Fifteenth Sunday in Ordinary Time Year B Mr 6,7-13

Take nothing but yourself! 

Today’s Gospel raises one problem. That is, not only the evangelist Mark writes about the sending out of the apostles, but also Matthew and Luke. And there is a difference in these three texts. The list of things that disciples can take with them on the journey varies. What is permitted by one evangelist is not allowed by another. So what can you take with you and what can’t you? What was the actual list of things that the disciples should or should not take with them? However, looking deeper at the matter, we find that the problem is elsewhere. Jesus was not at all concerned with what his disciples were not to take with them. I was primarily concerned with what they must not forget to take on their mission trip. What was that? Well, they. All of them should have remembered to take themselves with them on the mission trip.

Today, Jesus would expand the list of things we should not take. For example, he would say: don’t take your cell phone, laptop, projector, or car… Well, we know that many missionaries take all of this with them. So, are they sinning? In the time of Jesus, did those who took sandals, a stick, or a dress sin? Should they go naked or barefoot? Probably hardly. So the bottom line is this: “Take what you want if you need it, but please don’t replace yourself with anything you take. Above all, take yourself as you became when you encountered the Gospel. God’s word changed him.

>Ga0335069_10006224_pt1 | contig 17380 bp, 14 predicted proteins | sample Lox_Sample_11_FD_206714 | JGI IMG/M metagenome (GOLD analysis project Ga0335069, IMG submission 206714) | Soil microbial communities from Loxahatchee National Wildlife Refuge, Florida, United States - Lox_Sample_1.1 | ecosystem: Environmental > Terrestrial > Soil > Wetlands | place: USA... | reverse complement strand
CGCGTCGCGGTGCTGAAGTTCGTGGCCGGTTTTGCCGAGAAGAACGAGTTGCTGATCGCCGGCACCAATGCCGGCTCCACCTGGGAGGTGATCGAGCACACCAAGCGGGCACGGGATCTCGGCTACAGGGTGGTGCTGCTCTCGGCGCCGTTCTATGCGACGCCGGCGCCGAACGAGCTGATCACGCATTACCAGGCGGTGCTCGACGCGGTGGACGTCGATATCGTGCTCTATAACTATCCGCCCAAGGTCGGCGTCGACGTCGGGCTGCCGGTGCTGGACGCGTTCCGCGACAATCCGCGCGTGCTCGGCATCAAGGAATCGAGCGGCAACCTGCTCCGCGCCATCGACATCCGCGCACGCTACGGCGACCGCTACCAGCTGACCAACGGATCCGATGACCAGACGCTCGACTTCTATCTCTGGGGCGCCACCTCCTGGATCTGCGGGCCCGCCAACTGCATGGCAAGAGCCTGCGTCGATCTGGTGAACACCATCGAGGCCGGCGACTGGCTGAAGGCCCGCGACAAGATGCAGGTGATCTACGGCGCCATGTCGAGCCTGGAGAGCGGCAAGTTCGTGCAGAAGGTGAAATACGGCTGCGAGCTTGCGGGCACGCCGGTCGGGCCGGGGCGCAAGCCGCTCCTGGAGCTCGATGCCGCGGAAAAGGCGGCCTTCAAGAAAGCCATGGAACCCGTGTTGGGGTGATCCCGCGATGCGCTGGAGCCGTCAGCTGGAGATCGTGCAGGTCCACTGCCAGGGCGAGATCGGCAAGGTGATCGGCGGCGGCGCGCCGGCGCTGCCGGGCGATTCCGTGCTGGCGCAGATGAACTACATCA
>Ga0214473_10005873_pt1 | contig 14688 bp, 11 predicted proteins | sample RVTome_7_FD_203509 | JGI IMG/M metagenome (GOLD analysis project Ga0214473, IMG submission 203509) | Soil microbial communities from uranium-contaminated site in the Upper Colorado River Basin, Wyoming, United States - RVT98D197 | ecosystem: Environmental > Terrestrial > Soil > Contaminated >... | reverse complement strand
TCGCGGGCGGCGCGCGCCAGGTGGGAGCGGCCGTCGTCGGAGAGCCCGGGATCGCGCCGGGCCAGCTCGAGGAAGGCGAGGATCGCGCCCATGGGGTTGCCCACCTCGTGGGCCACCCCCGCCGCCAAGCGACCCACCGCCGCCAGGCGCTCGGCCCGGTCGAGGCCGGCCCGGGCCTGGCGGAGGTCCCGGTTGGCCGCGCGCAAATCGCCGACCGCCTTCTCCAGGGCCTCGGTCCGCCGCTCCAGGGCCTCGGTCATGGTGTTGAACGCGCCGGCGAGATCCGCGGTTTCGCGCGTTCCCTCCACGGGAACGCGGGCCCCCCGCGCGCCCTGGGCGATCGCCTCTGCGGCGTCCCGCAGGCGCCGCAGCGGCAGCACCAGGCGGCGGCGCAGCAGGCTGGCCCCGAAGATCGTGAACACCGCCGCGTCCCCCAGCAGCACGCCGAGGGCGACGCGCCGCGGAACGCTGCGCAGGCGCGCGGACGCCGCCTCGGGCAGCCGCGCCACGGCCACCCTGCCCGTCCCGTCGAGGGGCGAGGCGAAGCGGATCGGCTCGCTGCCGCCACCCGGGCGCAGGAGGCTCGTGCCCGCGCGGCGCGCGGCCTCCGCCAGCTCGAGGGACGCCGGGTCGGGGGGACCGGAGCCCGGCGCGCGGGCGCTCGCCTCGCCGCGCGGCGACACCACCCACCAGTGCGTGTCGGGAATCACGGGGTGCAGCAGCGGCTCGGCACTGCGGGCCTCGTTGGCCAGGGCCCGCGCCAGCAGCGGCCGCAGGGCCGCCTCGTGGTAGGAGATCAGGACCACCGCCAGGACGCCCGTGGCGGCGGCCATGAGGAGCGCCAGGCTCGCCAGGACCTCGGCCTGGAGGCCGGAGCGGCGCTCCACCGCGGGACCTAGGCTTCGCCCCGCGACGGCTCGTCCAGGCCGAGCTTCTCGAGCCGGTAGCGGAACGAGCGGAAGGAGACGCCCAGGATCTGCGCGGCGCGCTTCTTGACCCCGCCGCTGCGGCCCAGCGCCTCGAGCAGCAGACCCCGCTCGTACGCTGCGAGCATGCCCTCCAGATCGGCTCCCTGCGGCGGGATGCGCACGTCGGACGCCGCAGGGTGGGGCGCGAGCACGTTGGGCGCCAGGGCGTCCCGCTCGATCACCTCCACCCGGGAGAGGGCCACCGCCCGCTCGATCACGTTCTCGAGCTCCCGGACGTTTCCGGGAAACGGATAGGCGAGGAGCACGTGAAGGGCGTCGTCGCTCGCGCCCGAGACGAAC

Self-degassed by the Gospel. Other things may benefit you, but they must not overshadow you…” Let us look at the list of things Jesus mentions in the Gospels of Mark, Matthew, and Luke and investigate what Jesus could have had in mind when he told us so we don’t take these things with us on a mission trip. However, I have one suggestion! Since we are all young people at UPC, let’s look at the mission more narrowly: for example, as a trip to another person, let’s say to your girl would you like to create a relationship, or to your friends, etc.